The situation in Syria continues to haunt the lives of so many, inside and outside of Syria. When and how the crisis will come to an end, and whether stability and lasting peace will prevail, is currently unknown. In the 11 years since the crisis in Syria began, much has changed. But, looking at it today, the lines of the conflict remain the same.

In this article, I share the first part of the conclusion of my book “Syria; Through the Eyes of the Ambassador”, published in July 2021 (in Turkish). The conclusion provides a summary and assessment of what had taken place over the previous decade. Much of what I wrote then remains applicable today.

“Syria; Through the Eyes of the Ambassador”

‘Sonuç’ (pages 349-360)

In the first stages of the Syrian crisis, demonstrators took to the streets demanding political reform, improved economic conditions, and an end to corruption. Fearing that they would lose power if they showed any sign of weakness, the regime and its security forces reacted harshly to the demonstrations and applied the method they knew best: force.

The funerals of those who died in the demonstrations led to new demonstrations and new deaths. It became a vicious circle, and at some point, demonstrators took up arms and began shooting back.

The regime and its supporters do not agree with this narrative and instead hold the view that all that happened was premeditated, that provocateurs led people into the streets, and, at the right time, the buried weapons were picked up and used.

In the initial stages of the crisis, the regime initiated reforms and took some concrete steps, such as giving Kurds identity cards, making some changes to the constitution, and introducing a new election law. However, these steps were not enough to appease demonstrators, who argued that the steps were merely for show and did not change anything in reality.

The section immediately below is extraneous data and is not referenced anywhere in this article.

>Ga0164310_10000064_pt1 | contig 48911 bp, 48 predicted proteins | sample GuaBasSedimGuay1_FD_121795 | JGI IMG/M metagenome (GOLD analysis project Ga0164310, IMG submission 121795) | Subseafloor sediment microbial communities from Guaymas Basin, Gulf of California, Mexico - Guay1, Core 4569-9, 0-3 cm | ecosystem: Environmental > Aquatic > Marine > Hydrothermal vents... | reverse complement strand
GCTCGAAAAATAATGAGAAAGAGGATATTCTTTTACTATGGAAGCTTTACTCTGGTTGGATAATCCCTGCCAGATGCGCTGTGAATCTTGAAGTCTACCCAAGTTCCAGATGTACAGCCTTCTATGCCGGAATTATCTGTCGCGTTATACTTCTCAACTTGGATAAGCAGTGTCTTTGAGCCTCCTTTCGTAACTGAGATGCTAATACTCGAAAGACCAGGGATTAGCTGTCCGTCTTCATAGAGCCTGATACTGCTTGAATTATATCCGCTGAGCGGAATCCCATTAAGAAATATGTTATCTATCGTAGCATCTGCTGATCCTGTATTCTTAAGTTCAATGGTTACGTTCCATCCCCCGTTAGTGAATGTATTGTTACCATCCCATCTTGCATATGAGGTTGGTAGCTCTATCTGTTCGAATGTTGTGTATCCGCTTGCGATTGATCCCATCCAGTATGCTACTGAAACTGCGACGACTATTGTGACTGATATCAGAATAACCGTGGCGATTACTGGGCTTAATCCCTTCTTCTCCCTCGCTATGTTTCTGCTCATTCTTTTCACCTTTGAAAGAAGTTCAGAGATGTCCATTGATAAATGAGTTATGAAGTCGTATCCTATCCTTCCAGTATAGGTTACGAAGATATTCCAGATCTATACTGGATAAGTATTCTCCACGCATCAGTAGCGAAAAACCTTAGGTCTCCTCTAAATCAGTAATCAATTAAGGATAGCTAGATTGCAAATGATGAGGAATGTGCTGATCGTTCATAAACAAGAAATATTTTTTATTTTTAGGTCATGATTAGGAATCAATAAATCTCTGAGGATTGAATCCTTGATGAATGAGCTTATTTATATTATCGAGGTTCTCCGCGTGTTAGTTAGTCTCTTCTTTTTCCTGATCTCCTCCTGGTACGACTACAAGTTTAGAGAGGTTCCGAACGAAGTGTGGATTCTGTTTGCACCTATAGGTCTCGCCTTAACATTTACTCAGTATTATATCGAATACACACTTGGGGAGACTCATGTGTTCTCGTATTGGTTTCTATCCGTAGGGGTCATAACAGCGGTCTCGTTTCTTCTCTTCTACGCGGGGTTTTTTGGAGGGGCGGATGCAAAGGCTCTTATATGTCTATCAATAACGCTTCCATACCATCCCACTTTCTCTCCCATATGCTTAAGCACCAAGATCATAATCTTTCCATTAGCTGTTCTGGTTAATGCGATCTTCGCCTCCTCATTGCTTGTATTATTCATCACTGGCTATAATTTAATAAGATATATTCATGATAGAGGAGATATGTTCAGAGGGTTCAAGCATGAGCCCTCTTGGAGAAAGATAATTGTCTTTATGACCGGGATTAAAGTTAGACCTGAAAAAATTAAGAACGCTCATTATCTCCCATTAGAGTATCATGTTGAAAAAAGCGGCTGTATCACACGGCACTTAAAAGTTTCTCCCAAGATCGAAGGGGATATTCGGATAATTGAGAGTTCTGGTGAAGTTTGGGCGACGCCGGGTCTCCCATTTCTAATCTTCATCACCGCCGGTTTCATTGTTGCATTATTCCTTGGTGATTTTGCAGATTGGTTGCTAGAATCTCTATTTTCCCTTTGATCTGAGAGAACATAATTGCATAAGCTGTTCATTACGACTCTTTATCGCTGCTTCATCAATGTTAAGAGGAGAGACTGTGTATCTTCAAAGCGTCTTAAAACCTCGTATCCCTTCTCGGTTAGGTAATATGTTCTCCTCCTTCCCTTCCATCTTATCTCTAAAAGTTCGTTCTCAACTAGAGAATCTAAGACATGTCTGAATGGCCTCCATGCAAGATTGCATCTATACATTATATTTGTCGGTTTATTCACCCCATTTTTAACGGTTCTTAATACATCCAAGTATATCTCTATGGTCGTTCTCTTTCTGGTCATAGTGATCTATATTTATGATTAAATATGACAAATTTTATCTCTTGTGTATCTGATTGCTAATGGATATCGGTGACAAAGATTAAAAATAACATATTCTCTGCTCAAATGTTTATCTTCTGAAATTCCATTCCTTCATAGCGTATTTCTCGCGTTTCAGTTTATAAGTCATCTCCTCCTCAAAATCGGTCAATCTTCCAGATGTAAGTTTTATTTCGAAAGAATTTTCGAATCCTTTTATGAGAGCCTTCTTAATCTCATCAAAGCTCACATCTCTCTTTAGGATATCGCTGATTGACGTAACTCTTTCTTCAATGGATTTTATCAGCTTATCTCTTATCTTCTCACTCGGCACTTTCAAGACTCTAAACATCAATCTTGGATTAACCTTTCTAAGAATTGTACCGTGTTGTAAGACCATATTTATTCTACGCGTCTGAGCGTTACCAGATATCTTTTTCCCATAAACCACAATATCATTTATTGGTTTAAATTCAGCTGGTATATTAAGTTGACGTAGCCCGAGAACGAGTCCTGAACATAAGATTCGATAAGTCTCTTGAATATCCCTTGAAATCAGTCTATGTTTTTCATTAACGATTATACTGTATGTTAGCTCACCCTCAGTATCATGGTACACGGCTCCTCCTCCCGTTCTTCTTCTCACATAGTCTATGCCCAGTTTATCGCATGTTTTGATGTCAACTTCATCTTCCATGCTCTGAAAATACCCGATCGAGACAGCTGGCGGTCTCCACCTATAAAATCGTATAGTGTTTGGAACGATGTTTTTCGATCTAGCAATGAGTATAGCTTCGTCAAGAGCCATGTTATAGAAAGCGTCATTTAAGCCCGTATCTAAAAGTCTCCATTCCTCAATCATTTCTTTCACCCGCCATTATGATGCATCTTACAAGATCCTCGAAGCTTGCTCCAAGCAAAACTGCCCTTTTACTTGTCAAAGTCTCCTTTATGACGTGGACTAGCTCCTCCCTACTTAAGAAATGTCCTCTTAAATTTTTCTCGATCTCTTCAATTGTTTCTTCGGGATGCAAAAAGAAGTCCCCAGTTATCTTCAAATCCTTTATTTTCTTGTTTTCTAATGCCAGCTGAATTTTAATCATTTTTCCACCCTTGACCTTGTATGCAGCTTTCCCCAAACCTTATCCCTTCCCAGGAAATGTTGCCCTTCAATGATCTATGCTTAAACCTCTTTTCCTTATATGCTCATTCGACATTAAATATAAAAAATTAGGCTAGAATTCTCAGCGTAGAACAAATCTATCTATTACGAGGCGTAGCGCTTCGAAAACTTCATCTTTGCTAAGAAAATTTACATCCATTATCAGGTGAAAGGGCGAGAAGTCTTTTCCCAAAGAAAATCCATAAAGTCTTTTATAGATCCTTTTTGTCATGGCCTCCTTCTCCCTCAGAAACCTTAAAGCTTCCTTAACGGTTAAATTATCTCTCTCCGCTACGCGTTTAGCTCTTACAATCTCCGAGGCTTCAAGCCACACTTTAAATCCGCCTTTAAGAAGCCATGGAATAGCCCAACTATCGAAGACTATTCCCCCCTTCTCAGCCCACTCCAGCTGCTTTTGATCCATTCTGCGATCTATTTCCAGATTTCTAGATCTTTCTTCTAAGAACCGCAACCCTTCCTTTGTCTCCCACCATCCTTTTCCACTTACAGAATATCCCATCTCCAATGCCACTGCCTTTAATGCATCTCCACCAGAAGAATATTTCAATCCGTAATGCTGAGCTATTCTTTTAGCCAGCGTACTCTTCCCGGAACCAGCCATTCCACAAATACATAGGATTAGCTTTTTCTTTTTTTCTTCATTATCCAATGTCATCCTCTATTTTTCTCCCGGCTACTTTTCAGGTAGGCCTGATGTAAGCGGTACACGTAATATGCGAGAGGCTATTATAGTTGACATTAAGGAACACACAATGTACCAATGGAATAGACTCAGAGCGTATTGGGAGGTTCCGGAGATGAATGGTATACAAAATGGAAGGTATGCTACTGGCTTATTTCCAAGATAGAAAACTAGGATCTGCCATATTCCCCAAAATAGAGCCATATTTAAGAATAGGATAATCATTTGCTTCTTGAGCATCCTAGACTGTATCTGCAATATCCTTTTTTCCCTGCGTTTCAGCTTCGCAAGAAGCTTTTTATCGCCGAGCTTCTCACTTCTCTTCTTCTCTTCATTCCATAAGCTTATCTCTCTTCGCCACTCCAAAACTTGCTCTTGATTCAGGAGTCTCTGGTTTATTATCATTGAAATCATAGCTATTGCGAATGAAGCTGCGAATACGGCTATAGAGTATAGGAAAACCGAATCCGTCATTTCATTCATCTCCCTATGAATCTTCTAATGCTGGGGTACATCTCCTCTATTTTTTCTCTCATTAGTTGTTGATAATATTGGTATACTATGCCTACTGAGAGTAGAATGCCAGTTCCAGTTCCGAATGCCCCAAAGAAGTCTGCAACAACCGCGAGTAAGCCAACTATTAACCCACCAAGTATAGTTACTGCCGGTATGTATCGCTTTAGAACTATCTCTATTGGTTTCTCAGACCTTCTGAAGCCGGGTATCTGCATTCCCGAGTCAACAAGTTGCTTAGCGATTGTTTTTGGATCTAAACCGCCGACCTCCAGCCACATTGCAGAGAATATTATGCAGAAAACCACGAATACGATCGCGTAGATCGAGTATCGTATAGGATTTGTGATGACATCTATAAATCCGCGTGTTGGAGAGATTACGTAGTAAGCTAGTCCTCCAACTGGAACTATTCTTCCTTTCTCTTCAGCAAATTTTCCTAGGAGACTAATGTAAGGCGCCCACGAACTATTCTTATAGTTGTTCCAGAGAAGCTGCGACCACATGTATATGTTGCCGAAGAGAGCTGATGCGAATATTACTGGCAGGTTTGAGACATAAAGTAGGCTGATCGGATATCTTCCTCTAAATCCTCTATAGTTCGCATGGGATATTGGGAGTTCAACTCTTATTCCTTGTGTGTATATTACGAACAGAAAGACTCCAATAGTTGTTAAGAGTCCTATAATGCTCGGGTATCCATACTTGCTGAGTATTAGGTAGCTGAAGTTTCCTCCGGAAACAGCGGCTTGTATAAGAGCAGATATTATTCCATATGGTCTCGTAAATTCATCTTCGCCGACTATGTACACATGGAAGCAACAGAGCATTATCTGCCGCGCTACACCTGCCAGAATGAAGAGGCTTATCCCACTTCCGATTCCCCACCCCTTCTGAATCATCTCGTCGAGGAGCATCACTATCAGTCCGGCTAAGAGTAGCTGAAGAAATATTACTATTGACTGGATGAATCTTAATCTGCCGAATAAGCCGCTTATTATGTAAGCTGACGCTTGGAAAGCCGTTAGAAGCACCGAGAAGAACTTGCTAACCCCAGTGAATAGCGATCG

At that time, all diplomats in Damascus used the term “too little and too late”. It was said that the regime wanted to do something, but for one reason or another, it always lagged behind events. The steps it took were always too late and futile.

Looking back at the developments later on, I thought that this description of events was misleading. The problem was not the regime being late, but its mindset and intentions. The regime thought that taking the necessary steps to address the problems would have led to the sharing of authority and power. In this case, eventually, the rule of the Assad dynasty would come to an end. The regime had no intention of sharing, much less transferring, power.

As such, Assad never embarked on serious and comprehensive reform. Instead, it took token steps while suppressing dissent in its usual ways, namely through the use of force. Some people claim that although Assad was moderate, he could not stand against the hardliners around him. Regardless, a leader is expected to demonstrate his leadership in such times. In any case, as the regime used force to address the crisis, the opposition also resorted to arms. The crisis then turned into armed conflict and civil war.

Since the beginning of the crisis, everyone, albeit for different reasons, has asked “what is the alternative to the Assad regime?” There was a general concern among the Syrian people, and in the international community, that if the Assad regime collapsed, so would the state, and there would be chaos and anarchy. The regime and its supporters did whatever it took to highlight this concern.